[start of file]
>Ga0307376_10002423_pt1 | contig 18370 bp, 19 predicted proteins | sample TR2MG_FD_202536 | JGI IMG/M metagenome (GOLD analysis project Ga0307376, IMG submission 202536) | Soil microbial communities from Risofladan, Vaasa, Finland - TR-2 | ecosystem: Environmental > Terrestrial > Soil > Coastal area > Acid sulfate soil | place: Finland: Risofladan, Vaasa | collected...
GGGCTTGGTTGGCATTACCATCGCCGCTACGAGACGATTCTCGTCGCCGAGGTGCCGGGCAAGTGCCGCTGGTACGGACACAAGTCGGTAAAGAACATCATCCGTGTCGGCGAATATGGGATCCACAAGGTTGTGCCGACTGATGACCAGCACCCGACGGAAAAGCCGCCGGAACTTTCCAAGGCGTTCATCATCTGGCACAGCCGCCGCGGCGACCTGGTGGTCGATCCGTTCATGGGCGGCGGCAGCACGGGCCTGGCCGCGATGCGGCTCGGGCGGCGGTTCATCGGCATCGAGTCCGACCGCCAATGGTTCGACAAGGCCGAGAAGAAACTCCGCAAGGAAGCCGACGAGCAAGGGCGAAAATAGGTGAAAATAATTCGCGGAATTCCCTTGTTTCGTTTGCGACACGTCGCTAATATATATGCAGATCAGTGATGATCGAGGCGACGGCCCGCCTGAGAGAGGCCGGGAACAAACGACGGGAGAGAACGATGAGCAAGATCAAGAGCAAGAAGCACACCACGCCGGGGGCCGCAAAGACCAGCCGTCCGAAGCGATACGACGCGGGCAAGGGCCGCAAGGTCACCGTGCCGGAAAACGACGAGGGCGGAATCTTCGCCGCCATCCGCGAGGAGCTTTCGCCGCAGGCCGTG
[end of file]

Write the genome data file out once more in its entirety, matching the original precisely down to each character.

>Ga0307376_10002423_pt1 | contig 18370 bp, 19 predicted proteins | sample TR2MG_FD_202536 | JGI IMG/M metagenome (GOLD analysis project Ga0307376, IMG submission 202536) | Soil microbial communities from Risofladan, Vaasa, Finland - TR-2 | ecosystem: Environmental > Terrestrial > Soil > Coastal area > Acid sulfate soil | place: Finland: Risofladan, Vaasa | collected...
GGGCTTGGTTGGCATTACCATCGCCGCTACGAGACGATTCTCGTCGCCGAGGTGCCGGGCAAGTGCCGCTGGTACGGACACAAGTCGGTAAAGAACATCATCCGTGTCGGCGAATATGGGATCCACAAGGTTGTGCCGACTGATGACCAGCACCCGACGGAAAAGCCGCCGGAACTTTCCAAGGCGTTCATCATCTGGCACAGCCGCCGCGGCGACCTGGTGGTCGATCCGTTCATGGGCGGCGGCAGCACGGGCCTGGCCGCGATGCGGCTCGGGCGGCGGTTCATCGGCATCGAGTCCGACCGCCAATGGTTCGACAAGGCCGAGAAGAAACTCCGCAAGGAAGCCGACGAGCAAGGGCGAAAATAGGTGAAAATAATTCGCGGAATTCCCTTGTTTCGTTTGCGACACGTCGCTAATATATATGCAGATCAGTGATGATCGAGGCGACGGCCCGCCTGAGAGAGGCCGGGAACAAACGACGGGAGAGAACGATGAGCAAGATCAAGAGCAAGAAGCACACCACGCCGGGGGCCGCAAAGACCAGCCGTCCGAAGCGATACGACGCGGGCAAGGGCCGCAAGGTCACCGTGCCGGAAAACGACGAGGGCGGAATCTTCGCCGCCATCCGCGAGGAGCTTTCGCCGCAGGCCGTG